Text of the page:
Vital Cargo
Following her first voyage, which coincided so remarkably with the greatest amphibious assault in history, the Esso Utica transported a split bulk cargo of 100 octane and 80 octane gasoline to Ayonmouth, England, where she arrived on July 5, and a deck cargo of twelve knocked-down Lightning fighter planes to Liverpool, reaching there July 8. The tanker returned to New York on July 19 and loaded 126,953 barrels of high octane gasoline, ten P-47 (Thunderbolt) and four P-38 (Lightning) pursuit planes; joining a convoy at Norfolk, she arrived at Casablanca, Morocco, on August 8. After delivering all cargo there and at Fedala, the Esso Utica loaded at Casablanca a part cargo of Diesel oil, which she discharged at Gibraltar between the 16th and 19th. When the vessel returned to New York on August 31 she had completed her United Kingdom and Mediterranean wartime service.

"Until Further Notice"
On September 7, 1944 the Esso Utica left New York tor Aruba to load cargo for the South Pacific. She was commanded, by Captain Harry B. Darling, and her engineroom was in charge of Chief Engineer Ferdinand Villamore. Sailing orders of September 5 addressed to Captain Darling said in part: "Your vessel has been allocated to continuous service in the U.S. Naval Forces until further notice." With 131,811 barrels of high octane gasoline, the tanker transited the Panama Canal on September 16-17 and arrived at Hollandia, New Guinea, via Finschhafen, October 11. On October 12, 30,615 barrels of 100 octane gasoline were discharged into the SS Kaptein Warsoe and on the 14th the Esso Utica proceeded to nearby Tanahmerah Bay, where part of her 80 octane gasoline was delivered to the Army oil terminal on shore.
The Esso Utica then went to Biak Island, arriving on October 17. At Biak, between October 17 and 28, she discharged into Navy vessels and through shore lines; she also used her cross-over lines to discharge cargo ashore from other vessels. Among the ships involved in these operations were the following naval auxiliaries: gasoline tankers USS Rio Grande (AOG 3), USS Elkhorn (AOG 7), and USS Sakatonchee (AOG 19), and the net laying ship USS Teaberry (AN 34).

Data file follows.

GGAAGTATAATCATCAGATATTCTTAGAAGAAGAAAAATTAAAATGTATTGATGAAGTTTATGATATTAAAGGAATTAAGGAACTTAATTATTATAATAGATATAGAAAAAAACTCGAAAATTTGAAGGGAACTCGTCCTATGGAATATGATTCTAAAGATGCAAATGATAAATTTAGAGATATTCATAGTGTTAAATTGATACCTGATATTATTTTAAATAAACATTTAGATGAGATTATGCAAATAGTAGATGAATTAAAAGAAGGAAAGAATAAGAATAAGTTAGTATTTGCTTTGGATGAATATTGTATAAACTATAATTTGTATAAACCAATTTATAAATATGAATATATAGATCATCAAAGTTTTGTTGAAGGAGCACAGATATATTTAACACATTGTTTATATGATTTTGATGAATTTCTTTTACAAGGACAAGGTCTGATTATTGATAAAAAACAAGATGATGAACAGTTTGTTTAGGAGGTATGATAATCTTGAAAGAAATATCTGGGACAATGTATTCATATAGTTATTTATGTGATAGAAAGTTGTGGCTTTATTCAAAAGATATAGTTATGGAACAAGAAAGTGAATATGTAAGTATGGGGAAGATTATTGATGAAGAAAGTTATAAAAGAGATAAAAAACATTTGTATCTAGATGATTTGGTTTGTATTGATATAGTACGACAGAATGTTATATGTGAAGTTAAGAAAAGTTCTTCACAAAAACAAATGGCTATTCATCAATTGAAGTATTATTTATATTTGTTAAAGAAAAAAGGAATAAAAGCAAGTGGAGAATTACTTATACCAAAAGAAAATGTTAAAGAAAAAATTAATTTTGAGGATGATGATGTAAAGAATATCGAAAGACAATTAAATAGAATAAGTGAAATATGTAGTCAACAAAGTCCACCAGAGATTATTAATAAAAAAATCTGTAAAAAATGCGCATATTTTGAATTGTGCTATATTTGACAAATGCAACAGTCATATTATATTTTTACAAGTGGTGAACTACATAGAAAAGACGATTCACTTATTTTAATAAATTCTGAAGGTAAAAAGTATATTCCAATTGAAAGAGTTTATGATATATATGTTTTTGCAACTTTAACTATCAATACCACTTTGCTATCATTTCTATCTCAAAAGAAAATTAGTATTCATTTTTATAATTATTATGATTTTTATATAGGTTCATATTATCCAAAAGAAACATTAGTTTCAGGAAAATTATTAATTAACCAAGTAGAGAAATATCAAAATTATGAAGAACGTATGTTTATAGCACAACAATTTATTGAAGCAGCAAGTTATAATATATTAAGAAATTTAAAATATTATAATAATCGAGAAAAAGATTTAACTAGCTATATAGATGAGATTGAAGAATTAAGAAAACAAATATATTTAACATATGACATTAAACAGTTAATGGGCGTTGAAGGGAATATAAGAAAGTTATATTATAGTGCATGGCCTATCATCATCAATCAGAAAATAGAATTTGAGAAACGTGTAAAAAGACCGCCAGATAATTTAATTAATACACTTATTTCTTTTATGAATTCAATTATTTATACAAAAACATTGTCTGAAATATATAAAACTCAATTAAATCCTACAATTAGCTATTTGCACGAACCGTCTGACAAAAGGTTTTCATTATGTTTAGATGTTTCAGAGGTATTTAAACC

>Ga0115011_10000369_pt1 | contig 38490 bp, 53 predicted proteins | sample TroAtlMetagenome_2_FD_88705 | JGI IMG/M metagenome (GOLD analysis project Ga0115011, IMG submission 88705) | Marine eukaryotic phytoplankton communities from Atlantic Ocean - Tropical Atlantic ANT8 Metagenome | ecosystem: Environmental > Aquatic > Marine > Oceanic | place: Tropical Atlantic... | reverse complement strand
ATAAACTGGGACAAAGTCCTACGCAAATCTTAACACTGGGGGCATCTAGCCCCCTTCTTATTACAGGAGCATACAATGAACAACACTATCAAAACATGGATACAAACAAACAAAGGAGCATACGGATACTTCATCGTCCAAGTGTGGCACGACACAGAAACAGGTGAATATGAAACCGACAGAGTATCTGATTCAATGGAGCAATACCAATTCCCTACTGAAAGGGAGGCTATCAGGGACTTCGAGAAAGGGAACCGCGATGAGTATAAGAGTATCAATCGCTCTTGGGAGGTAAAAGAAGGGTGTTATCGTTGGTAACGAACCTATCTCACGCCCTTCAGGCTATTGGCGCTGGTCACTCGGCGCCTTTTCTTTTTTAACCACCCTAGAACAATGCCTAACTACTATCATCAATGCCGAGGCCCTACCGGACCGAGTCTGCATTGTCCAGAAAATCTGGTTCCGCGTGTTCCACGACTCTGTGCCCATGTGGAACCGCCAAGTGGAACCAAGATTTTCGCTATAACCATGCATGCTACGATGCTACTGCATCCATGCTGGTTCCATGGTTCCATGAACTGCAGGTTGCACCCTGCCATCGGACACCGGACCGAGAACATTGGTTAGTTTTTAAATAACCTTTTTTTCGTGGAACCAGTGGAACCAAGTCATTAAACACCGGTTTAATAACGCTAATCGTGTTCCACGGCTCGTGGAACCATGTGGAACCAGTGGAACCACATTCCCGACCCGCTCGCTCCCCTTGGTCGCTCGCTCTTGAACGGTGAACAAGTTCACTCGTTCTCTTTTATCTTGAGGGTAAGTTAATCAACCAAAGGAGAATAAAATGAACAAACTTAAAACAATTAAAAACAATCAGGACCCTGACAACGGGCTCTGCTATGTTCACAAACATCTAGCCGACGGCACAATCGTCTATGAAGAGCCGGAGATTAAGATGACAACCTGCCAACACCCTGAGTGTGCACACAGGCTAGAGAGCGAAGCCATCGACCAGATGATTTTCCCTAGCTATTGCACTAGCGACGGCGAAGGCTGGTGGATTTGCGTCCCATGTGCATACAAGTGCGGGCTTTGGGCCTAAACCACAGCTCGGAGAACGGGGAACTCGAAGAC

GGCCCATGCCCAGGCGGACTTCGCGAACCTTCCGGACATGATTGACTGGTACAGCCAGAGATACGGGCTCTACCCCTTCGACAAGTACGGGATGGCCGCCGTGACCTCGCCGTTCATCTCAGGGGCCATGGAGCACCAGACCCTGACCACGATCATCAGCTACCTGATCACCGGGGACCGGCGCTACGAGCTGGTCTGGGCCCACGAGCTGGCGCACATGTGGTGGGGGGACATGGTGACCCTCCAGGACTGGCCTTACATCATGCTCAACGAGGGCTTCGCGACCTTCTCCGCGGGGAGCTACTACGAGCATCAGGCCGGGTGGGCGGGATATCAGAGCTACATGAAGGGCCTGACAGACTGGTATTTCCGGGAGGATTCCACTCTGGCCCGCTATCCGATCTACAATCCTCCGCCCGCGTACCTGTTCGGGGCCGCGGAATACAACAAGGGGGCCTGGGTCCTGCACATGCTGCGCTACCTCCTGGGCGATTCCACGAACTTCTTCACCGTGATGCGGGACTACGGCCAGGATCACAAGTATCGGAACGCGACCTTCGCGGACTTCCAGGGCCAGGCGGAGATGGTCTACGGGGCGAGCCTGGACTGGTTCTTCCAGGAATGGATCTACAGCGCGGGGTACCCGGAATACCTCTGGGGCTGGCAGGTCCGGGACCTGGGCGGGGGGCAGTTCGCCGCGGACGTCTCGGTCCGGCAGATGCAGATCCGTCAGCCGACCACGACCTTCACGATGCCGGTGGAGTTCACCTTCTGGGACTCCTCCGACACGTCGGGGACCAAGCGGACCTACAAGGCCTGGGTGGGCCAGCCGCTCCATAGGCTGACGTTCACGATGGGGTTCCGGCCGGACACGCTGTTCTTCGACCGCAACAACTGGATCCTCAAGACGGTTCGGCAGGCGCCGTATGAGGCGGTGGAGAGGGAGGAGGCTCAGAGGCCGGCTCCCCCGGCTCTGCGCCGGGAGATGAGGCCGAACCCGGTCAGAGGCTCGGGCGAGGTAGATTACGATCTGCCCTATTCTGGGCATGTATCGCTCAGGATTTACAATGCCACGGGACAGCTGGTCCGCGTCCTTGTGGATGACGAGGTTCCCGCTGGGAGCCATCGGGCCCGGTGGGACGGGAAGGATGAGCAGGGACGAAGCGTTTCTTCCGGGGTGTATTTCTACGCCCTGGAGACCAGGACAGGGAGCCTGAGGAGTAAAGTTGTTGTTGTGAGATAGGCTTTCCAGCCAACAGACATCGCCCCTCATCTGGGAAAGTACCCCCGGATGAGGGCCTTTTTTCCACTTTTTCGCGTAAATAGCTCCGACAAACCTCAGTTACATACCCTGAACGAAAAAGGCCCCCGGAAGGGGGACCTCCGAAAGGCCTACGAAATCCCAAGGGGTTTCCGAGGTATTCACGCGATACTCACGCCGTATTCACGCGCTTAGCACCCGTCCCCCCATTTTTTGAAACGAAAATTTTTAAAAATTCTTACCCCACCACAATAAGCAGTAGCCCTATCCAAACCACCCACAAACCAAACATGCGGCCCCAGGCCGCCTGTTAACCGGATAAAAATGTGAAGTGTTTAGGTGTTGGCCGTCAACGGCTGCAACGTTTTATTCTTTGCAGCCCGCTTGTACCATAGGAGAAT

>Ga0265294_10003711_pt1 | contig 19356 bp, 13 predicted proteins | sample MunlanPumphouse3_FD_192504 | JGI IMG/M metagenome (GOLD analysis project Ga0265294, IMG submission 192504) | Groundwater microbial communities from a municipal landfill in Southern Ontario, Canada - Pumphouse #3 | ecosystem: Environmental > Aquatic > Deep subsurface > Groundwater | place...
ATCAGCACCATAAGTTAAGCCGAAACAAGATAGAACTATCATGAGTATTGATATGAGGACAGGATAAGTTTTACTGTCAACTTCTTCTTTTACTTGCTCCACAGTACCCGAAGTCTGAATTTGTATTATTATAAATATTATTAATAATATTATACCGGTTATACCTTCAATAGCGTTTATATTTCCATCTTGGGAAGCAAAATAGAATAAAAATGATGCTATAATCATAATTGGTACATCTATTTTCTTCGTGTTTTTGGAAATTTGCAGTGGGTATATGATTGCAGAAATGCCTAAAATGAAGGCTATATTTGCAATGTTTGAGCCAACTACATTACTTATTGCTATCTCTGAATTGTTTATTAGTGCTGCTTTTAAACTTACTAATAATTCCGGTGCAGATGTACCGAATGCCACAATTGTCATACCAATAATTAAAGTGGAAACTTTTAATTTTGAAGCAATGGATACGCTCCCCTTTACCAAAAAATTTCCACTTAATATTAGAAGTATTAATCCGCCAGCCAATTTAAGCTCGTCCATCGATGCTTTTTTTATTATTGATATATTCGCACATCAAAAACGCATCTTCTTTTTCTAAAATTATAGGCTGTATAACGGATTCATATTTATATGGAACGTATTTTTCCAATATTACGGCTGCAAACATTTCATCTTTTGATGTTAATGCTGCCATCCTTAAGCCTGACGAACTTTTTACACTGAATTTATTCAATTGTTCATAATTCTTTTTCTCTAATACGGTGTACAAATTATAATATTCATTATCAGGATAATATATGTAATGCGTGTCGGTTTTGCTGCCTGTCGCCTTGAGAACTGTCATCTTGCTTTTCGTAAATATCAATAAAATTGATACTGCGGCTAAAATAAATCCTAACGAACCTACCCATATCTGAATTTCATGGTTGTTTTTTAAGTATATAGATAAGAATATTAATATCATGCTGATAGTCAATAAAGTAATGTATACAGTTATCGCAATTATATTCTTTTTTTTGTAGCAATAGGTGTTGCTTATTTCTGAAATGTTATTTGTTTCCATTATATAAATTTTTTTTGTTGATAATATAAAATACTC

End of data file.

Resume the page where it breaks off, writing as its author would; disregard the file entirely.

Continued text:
The Esso Utica returned to Hollandia on October 30 for bunkers, left on October 31 for home, and arrived at Balboa on November 24, completing a typical wartime Pacific voyage. Between then and the end of 1944, the vessel transported an Aruba cargo of Navy Diesel oil, discharging at Manus and Hollandia and returning to the Canal, via Manus, where she bunkered.
In 1945 the Esso Utica reached Balboa oil April 23 from another Pacific voyage and proceeded to New York, delivering Pool gasoline from Aruba to Guantanamo, Cuba, en route.
Leaving New York on May 22, with deck cargo which included eleven P-38 (Lightning) pursuit planes, the tanker loaded Navy Diesel oil at Baytown and again went to the Pacific, where she called at Manila and Subic Bay. She, returned to Balboa from this voyage on August 14, 1945 and carried one cargo coastwise before going to Chester, Penna., for repairs. She was at Chester on V-J Day, September 2.

The World War II transportation record of the Esso Utica was in summary as follows:

Voyages (Cargoes)

The masters of the Esso Utica in wartime were Captains Herbert A. Nelson, Harry B. Darling, and Lionel E. Crowder.
Her engineroom during the same period was in charge of Chief Engineers Gurnie R. Lee, Reginald E. Harris, Ferdinand Villamore, and Laurence B. Jones.